In an effort to understand both the Battle of Cannae and its early use of double envelopment (Pincer movement) in 216 BC, I came across the following diagram:

enter image description here

The diagram doesn't seem particularly well labelled. I take it from context that Hannibal's forces are in blue and the Romans are red, but I am left with the following questions:

  • What are the red squares that enclose small red squares?
  • Am I correct to think that the sold blue semi-circle means that forces were left in the center of the front line, in addition to flanking on both sides, as opposed to other Pincer movements I've seen where 100% of forces are split between the right and left envelopments?
  • How did the Roman cavalry become separated and does their movement away from the battle indicate a retreat with pursuit by the Numidian cavalry?
  • Do we know if it was 215 or 216 BC? The diagram says 215 but the article says 216.

Image Source: https://en.wikipedia.org/wiki/Pincer_movement

  • @TomasBy Thanks. I read that beforehand but was still confused, though upon 2nd reading I think it answers at least 2 of my questions (I will make an according edit). Please let me know if it answers more of them than I realize. Update: I have edited the question accordingly. – Hack-R Jun 22 at 17:03
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    Bullet one: look at the (other) picture on the link I posted. – Tomas By Jun 22 at 17:18
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    @TomasBy Ahh!!!! That helps a ton actually. I read the text and focused on my diagram, but somehow didn't see the other related one you're talking about. That actually does explain most of what I needed to know. Do you want to make that into an answer or shall I delete/edit the question? – Hack-R Jun 22 at 18:11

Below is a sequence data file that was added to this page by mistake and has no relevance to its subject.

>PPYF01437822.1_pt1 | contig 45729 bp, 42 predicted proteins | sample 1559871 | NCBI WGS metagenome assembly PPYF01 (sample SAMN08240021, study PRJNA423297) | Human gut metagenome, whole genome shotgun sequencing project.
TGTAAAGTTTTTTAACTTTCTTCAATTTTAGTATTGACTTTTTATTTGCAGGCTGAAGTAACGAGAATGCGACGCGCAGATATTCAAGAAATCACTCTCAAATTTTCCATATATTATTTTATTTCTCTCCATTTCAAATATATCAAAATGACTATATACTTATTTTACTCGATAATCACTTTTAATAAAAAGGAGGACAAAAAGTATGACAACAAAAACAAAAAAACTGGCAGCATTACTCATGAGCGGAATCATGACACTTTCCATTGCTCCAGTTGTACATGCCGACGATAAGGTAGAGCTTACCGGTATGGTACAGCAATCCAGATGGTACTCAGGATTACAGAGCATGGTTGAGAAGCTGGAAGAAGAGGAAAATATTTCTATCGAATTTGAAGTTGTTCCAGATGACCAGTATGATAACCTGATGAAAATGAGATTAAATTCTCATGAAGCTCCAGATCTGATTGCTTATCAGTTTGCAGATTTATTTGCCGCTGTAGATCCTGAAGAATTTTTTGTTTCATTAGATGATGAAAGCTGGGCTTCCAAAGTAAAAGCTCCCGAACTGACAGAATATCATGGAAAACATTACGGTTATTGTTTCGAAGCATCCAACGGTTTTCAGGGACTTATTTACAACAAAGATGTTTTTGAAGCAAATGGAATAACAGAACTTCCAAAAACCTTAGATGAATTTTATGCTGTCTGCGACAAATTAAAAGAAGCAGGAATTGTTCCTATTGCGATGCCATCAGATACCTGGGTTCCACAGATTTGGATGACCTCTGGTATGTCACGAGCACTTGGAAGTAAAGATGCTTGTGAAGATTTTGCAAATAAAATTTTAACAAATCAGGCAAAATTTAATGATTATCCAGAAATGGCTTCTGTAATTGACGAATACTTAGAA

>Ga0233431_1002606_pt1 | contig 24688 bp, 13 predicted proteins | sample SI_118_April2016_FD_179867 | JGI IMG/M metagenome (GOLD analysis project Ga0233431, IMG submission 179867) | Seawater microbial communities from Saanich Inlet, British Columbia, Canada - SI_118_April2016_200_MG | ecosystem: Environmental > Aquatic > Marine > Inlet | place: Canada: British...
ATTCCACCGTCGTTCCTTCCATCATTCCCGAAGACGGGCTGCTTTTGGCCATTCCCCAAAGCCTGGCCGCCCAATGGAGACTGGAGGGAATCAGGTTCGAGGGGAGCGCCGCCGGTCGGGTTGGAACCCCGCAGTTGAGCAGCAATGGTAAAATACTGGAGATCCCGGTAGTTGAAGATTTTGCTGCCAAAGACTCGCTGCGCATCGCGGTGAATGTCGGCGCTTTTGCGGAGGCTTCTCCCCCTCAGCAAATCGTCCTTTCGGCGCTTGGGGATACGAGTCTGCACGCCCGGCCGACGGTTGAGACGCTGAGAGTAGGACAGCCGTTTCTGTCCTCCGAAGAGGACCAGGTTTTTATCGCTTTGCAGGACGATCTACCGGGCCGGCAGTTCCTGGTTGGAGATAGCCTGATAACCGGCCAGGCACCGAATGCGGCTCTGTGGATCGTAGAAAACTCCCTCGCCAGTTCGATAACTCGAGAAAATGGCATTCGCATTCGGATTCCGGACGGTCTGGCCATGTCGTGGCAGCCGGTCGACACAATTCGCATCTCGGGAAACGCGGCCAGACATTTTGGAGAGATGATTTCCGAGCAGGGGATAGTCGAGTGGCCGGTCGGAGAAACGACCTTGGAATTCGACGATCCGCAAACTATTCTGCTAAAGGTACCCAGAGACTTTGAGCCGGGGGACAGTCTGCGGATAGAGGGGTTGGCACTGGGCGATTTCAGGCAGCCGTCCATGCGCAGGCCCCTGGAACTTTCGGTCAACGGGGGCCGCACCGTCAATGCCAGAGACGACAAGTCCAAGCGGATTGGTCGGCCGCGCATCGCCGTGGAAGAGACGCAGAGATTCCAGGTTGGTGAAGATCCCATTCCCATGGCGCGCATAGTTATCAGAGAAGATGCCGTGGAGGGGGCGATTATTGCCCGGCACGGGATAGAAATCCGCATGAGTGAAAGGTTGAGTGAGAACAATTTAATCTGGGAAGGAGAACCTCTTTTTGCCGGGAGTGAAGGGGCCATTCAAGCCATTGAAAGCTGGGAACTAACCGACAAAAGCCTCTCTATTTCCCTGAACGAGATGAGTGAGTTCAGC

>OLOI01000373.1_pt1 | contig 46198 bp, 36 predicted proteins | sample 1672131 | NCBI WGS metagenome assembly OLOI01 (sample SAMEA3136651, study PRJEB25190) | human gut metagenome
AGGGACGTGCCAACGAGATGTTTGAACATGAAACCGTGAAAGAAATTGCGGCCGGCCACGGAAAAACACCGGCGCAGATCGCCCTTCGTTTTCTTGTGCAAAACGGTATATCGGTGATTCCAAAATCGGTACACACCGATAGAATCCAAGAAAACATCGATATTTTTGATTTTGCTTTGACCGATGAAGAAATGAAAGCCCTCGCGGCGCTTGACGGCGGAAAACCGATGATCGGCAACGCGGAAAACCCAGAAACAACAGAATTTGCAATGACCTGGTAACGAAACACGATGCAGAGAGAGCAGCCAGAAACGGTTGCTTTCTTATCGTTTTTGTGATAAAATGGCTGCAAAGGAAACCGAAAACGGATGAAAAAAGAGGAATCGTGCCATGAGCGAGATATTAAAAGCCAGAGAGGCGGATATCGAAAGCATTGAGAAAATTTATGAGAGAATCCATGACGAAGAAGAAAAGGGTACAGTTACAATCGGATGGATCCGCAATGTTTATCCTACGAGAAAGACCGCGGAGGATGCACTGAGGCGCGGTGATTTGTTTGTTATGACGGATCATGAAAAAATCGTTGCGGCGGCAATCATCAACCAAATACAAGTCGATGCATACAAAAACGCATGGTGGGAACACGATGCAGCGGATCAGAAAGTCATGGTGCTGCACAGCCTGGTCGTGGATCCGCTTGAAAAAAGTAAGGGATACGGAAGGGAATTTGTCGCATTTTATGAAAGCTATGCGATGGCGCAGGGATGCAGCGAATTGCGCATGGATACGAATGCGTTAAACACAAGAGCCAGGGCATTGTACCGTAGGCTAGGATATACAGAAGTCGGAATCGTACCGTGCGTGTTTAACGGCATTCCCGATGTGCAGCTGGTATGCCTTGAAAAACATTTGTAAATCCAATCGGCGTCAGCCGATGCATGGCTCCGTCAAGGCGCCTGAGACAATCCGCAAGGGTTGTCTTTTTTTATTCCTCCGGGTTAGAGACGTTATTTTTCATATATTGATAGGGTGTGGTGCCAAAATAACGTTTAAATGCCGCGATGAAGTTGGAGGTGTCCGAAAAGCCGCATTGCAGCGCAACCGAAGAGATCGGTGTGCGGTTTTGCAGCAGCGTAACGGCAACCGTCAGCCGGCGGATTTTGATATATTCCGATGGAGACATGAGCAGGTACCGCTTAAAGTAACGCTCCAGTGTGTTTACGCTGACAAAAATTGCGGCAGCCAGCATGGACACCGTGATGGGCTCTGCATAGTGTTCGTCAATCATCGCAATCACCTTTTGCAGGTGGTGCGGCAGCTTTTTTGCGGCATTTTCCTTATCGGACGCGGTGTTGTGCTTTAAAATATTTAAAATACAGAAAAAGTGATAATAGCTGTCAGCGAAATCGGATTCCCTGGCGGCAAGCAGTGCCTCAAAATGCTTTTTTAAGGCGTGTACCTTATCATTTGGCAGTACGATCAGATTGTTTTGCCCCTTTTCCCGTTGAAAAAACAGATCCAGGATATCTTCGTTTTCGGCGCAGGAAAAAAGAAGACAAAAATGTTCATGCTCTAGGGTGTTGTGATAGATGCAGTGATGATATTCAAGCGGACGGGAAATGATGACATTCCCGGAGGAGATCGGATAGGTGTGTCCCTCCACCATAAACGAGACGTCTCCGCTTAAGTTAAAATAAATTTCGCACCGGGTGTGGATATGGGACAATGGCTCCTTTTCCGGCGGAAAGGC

I can answer some of these questions, as I had a hand in writing the present version of the Wikipedia article -- which I admit needs more work.

  • The red squares are the Roman camps, as labelled in the other map @TomasBy links to.
  • Hannibal put his weaker infantry units in the middle of his line, in order to lure the Roman troops in, so they could be attacked from the sides by his stronger infantry units. (Robert O'Donnell's book, mentioned in the Wikipedia article, explains the battle quite well.)
  • The Carthaginian cavalry was far better than the Roman. (The Romans never figured out how to be good horsemen, & ended up recruiting from other nationalities for their cavalry.) The Carthaginians defeated the Roman cavalry, & chased the cavalry from the field.
  • 216 BC is the correct date. (For some reason, the source of the map -- the US Military Academy -- got the year wrong.) What is in dispute is the actual date of the battle: our primary source states it was 2 August, but the pre-Julian calendar was known to have been only loosely accurate, & one scholar has calculated the actual date to have been 21 June. YMMV.
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